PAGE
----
ROOM # 1:
Here two series of images, Ubi consistam and Hallucinations, contemplate the relationship between man and earth, in which the term “earth” connotes “geology” and “shelter”.
The series Ubi Consistam (2015) consists of colour prints that depict remarkable, peculiar and almost anthropomorphic mineral formations. Each of the images is mounted on a thick plywood sheet, whose surface first has been charred black, and then covered by a layer of red wax. Here the artist has experimented with the pictorial surface, and the potential of the “invisible” substrate beneath. By the use of a gouge many holes has been created in the paper on which the images of minerals are printed, and by the use of a counter sinker crater-shaped holes has been made in the surface of the underlying charred and wax-covered plywood panels. In this way several underlying layered levels are revealed: first, a layer of red wax under the colour print, then a burnt, black layer, followed by an inner core that reveals the plywood panel’s internal structure.
The series Latin title is taken from the phrase by Archimedes «Da mihi ubi consistam, terramque movebo», meaning «Give me a foothold and I will move the world». In this context, Ubi Consistam refers to the minerals’ steadfast character, their solid substance and ordered chemical structure. The holes in the images are reminiscent of deep wounds, or craters with glowing lava, and the work refers among other to the earth’s internal power, both as a natural resource and as a destructive force.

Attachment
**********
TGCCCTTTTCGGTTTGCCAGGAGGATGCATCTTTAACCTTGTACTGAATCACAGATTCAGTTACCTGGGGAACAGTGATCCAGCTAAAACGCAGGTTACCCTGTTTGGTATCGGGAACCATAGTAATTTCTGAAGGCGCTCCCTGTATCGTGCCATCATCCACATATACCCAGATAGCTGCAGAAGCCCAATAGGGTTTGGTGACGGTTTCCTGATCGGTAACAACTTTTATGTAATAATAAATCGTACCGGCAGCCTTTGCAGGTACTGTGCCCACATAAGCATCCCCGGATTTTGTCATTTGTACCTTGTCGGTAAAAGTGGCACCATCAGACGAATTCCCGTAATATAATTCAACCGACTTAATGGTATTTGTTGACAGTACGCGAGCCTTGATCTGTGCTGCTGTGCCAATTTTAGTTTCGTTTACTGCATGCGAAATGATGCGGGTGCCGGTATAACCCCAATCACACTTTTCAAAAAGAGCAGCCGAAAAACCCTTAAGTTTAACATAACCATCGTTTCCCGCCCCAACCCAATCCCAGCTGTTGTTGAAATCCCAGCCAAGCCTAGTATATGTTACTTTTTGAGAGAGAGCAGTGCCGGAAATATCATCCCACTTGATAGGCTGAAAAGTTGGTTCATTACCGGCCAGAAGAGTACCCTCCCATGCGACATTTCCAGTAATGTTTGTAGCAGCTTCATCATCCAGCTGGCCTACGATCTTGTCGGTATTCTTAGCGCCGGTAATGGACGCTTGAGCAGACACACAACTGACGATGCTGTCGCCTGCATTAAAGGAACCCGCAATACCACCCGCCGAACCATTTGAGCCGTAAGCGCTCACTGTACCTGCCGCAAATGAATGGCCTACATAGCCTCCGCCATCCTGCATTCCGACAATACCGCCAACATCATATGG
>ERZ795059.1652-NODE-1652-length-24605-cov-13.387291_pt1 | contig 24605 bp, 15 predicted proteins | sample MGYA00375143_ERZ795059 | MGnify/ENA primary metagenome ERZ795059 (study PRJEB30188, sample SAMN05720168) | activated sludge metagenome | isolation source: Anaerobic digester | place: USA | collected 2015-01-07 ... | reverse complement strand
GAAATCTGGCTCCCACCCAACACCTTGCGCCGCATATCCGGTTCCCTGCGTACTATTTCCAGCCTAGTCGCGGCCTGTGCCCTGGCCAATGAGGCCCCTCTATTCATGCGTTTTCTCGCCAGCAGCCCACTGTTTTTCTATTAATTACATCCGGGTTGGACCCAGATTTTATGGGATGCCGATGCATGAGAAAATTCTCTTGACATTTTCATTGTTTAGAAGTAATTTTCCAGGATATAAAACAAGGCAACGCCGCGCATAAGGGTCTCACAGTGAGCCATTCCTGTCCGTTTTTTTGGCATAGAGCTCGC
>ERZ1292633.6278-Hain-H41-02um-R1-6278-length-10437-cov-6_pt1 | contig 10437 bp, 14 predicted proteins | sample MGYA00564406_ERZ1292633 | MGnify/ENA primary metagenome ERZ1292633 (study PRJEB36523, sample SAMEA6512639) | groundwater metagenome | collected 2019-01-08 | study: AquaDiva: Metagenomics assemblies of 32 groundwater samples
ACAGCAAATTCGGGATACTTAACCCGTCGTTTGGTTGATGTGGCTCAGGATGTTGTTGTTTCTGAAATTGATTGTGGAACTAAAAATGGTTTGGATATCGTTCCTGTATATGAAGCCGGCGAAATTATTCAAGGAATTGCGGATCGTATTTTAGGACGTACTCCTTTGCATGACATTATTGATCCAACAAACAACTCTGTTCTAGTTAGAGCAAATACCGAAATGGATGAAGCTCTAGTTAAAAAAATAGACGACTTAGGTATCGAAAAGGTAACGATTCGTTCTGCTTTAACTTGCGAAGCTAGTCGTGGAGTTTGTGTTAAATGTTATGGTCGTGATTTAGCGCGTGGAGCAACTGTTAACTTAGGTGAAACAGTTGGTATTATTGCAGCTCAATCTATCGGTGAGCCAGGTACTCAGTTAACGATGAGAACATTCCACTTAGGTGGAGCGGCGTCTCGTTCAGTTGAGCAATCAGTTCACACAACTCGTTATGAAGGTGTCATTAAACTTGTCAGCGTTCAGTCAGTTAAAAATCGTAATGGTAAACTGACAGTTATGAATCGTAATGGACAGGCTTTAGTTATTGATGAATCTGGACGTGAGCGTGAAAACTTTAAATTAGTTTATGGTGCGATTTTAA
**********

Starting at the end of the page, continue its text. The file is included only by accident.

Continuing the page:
The series Hallucinations (2015) depict historical black and white photographs of the trenches of the First World War which the artist have manipulated by moving and turning them on a photocopying machine in motion, so that the horizontal plane and the figures are twisted and bent, provoking a sense of disorientation and “dizziness” within the viewer. The ‘original’ A4 images made on the photocopying machine has been scanned and printed in large format (100 x 150 cm) on “Fine Art” paper. It was essential for the artist to find images that were taken from the inside of the trenches, in which the dividing line between above and below ground can almost be felt physically, as if the viewer himself would be standing below ground, in the trenches.
In the same room the artwork Diminuendo (2015) is shown. It consist of four small wooden blocks (around 10 x 15 x 30 cm each), where curving or zig-zagging, deep lines of different depth have been carved out into the top surfaces. Lines which reminds about trenches dug by soldiers or river canyons in a landscape.